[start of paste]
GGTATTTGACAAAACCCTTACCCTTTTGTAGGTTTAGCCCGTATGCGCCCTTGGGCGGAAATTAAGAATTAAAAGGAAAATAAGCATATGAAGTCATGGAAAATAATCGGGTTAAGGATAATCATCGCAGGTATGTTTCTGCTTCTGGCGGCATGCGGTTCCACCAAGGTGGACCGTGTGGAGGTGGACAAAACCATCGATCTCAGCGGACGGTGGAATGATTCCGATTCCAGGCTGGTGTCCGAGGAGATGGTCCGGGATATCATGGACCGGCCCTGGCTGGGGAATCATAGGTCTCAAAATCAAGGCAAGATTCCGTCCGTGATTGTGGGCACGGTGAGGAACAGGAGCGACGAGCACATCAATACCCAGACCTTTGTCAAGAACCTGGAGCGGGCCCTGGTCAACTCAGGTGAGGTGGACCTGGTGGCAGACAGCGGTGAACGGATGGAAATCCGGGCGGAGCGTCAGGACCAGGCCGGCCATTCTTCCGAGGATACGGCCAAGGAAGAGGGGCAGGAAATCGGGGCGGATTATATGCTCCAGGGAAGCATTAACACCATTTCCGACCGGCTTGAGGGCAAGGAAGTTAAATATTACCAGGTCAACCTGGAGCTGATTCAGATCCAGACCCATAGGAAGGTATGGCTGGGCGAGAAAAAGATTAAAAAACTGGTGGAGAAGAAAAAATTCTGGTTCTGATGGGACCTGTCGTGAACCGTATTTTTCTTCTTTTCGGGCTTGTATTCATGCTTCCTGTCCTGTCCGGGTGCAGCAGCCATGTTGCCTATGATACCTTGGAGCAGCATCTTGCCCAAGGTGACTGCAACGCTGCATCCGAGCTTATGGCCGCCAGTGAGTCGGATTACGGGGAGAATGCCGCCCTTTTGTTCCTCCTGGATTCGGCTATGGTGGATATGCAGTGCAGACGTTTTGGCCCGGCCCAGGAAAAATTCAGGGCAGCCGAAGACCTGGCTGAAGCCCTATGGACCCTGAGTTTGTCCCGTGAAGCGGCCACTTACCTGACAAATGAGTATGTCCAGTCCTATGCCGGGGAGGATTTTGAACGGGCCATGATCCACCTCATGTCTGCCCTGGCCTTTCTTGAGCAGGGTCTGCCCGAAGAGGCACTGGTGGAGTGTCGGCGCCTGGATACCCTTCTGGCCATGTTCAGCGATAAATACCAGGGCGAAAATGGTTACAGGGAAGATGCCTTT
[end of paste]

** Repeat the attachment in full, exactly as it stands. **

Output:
GGTATTTGACAAAACCCTTACCCTTTTGTAGGTTTAGCCCGTATGCGCCCTTGGGCGGAAATTAAGAATTAAAAGGAAAATAAGCATATGAAGTCATGGAAAATAATCGGGTTAAGGATAATCATCGCAGGTATGTTTCTGCTTCTGGCGGCATGCGGTTCCACCAAGGTGGACCGTGTGGAGGTGGACAAAACCATCGATCTCAGCGGACGGTGGAATGATTCCGATTCCAGGCTGGTGTCCGAGGAGATGGTCCGGGATATCATGGACCGGCCCTGGCTGGGGAATCATAGGTCTCAAAATCAAGGCAAGATTCCGTCCGTGATTGTGGGCACGGTGAGGAACAGGAGCGACGAGCACATCAATACCCAGACCTTTGTCAAGAACCTGGAGCGGGCCCTGGTCAACTCAGGTGAGGTGGACCTGGTGGCAGACAGCGGTGAACGGATGGAAATCCGGGCGGAGCGTCAGGACCAGGCCGGCCATTCTTCCGAGGATACGGCCAAGGAAGAGGGGCAGGAAATCGGGGCGGATTATATGCTCCAGGGAAGCATTAACACCATTTCCGACCGGCTTGAGGGCAAGGAAGTTAAATATTACCAGGTCAACCTGGAGCTGATTCAGATCCAGACCCATAGGAAGGTATGGCTGGGCGAGAAAAAGATTAAAAAACTGGTGGAGAAGAAAAAATTCTGGTTCTGATGGGACCTGTCGTGAACCGTATTTTTCTTCTTTTCGGGCTTGTATTCATGCTTCCTGTCCTGTCCGGGTGCAGCAGCCATGTTGCCTATGATACCTTGGAGCAGCATCTTGCCCAAGGTGACTGCAACGCTGCATCCGAGCTTATGGCCGCCAGTGAGTCGGATTACGGGGAGAATGCCGCCCTTTTGTTCCTCCTGGATTCGGCTATGGTGGATATGCAGTGCAGACGTTTTGGCCCGGCCCAGGAAAAATTCAGGGCAGCCGAAGACCTGGCTGAAGCCCTATGGACCCTGAGTTTGTCCCGTGAAGCGGCCACTTACCTGACAAATGAGTATGTCCAGTCCTATGCCGGGGAGGATTTTGAACGGGCCATGATCCACCTCATGTCTGCCCTGGCCTTTCTTGAGCAGGGTCTGCCCGAAGAGGCACTGGTGGAGTGTCGGCGCCTGGATACCCTTCTGGCCATGTTCAGCGATAAATACCAGGGCGAAAATGGTTACAGGGAAGATGCCTTT